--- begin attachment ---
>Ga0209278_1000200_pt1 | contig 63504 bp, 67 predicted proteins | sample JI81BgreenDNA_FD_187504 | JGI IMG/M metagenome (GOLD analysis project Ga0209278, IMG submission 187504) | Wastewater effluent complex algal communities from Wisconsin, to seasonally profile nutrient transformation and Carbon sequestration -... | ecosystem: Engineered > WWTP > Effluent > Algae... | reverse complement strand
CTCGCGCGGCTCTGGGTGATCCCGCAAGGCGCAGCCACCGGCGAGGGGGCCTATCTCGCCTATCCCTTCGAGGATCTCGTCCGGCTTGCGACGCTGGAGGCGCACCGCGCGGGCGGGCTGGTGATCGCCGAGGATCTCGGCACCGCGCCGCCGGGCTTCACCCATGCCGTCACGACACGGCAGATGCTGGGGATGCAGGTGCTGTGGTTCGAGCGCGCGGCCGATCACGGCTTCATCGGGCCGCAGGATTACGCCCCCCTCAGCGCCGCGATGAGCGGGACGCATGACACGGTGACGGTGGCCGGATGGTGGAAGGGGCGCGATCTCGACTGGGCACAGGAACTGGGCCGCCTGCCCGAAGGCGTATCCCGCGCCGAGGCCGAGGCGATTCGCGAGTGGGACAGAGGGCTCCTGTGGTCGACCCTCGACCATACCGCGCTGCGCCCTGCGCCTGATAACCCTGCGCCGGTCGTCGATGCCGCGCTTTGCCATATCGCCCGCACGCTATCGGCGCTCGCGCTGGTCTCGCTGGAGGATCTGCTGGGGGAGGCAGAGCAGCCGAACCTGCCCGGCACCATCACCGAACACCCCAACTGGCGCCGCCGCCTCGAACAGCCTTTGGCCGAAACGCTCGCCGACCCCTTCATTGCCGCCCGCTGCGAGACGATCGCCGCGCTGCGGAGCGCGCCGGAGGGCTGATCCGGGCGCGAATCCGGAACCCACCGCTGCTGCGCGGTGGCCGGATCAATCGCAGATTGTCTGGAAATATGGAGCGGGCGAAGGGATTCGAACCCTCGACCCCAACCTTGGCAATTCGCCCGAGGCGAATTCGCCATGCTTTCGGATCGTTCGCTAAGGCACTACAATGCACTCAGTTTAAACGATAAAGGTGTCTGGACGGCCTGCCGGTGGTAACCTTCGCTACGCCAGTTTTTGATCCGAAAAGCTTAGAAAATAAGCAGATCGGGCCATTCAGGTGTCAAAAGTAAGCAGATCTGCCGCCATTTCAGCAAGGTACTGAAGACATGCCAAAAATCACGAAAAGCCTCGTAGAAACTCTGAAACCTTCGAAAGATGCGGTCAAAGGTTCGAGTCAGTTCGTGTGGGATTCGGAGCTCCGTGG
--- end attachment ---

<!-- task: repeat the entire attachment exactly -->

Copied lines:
>Ga0209278_1000200_pt1 | contig 63504 bp, 67 predicted proteins | sample JI81BgreenDNA_FD_187504 | JGI IMG/M metagenome (GOLD analysis project Ga0209278, IMG submission 187504) | Wastewater effluent complex algal communities from Wisconsin, to seasonally profile nutrient transformation and Carbon sequestration -... | ecosystem: Engineered > WWTP > Effluent > Algae... | reverse complement strand
CTCGCGCGGCTCTGGGTGATCCCGCAAGGCGCAGCCACCGGCGAGGGGGCCTATCTCGCCTATCCCTTCGAGGATCTCGTCCGGCTTGCGACGCTGGAGGCGCACCGCGCGGGCGGGCTGGTGATCGCCGAGGATCTCGGCACCGCGCCGCCGGGCTTCACCCATGCCGTCACGACACGGCAGATGCTGGGGATGCAGGTGCTGTGGTTCGAGCGCGCGGCCGATCACGGCTTCATCGGGCCGCAGGATTACGCCCCCCTCAGCGCCGCGATGAGCGGGACGCATGACACGGTGACGGTGGCCGGATGGTGGAAGGGGCGCGATCTCGACTGGGCACAGGAACTGGGCCGCCTGCCCGAAGGCGTATCCCGCGCCGAGGCCGAGGCGATTCGCGAGTGGGACAGAGGGCTCCTGTGGTCGACCCTCGACCATACCGCGCTGCGCCCTGCGCCTGATAACCCTGCGCCGGTCGTCGATGCCGCGCTTTGCCATATCGCCCGCACGCTATCGGCGCTCGCGCTGGTCTCGCTGGAGGATCTGCTGGGGGAGGCAGAGCAGCCGAACCTGCCCGGCACCATCACCGAACACCCCAACTGGCGCCGCCGCCTCGAACAGCCTTTGGCCGAAACGCTCGCCGACCCCTTCATTGCCGCCCGCTGCGAGACGATCGCCGCGCTGCGGAGCGCGCCGGAGGGCTGATCCGGGCGCGAATCCGGAACCCACCGCTGCTGCGCGGTGGCCGGATCAATCGCAGATTGTCTGGAAATATGGAGCGGGCGAAGGGATTCGAACCCTCGACCCCAACCTTGGCAATTCGCCCGAGGCGAATTCGCCATGCTTTCGGATCGTTCGCTAAGGCACTACAATGCACTCAGTTTAAACGATAAAGGTGTCTGGACGGCCTGCCGGTGGTAACCTTCGCTACGCCAGTTTTTGATCCGAAAAGCTTAGAAAATAAGCAGATCGGGCCATTCAGGTGTCAAAAGTAAGCAGATCTGCCGCCATTTCAGCAAGGTACTGAAGACATGCCAAAAATCACGAAAAGCCTCGTAGAAACTCTGAAACCTTCGAAAGATGCGGTCAAAGGTTCGAGTCAGTTCGTGTGGGATTCGGAGCTCCGTGG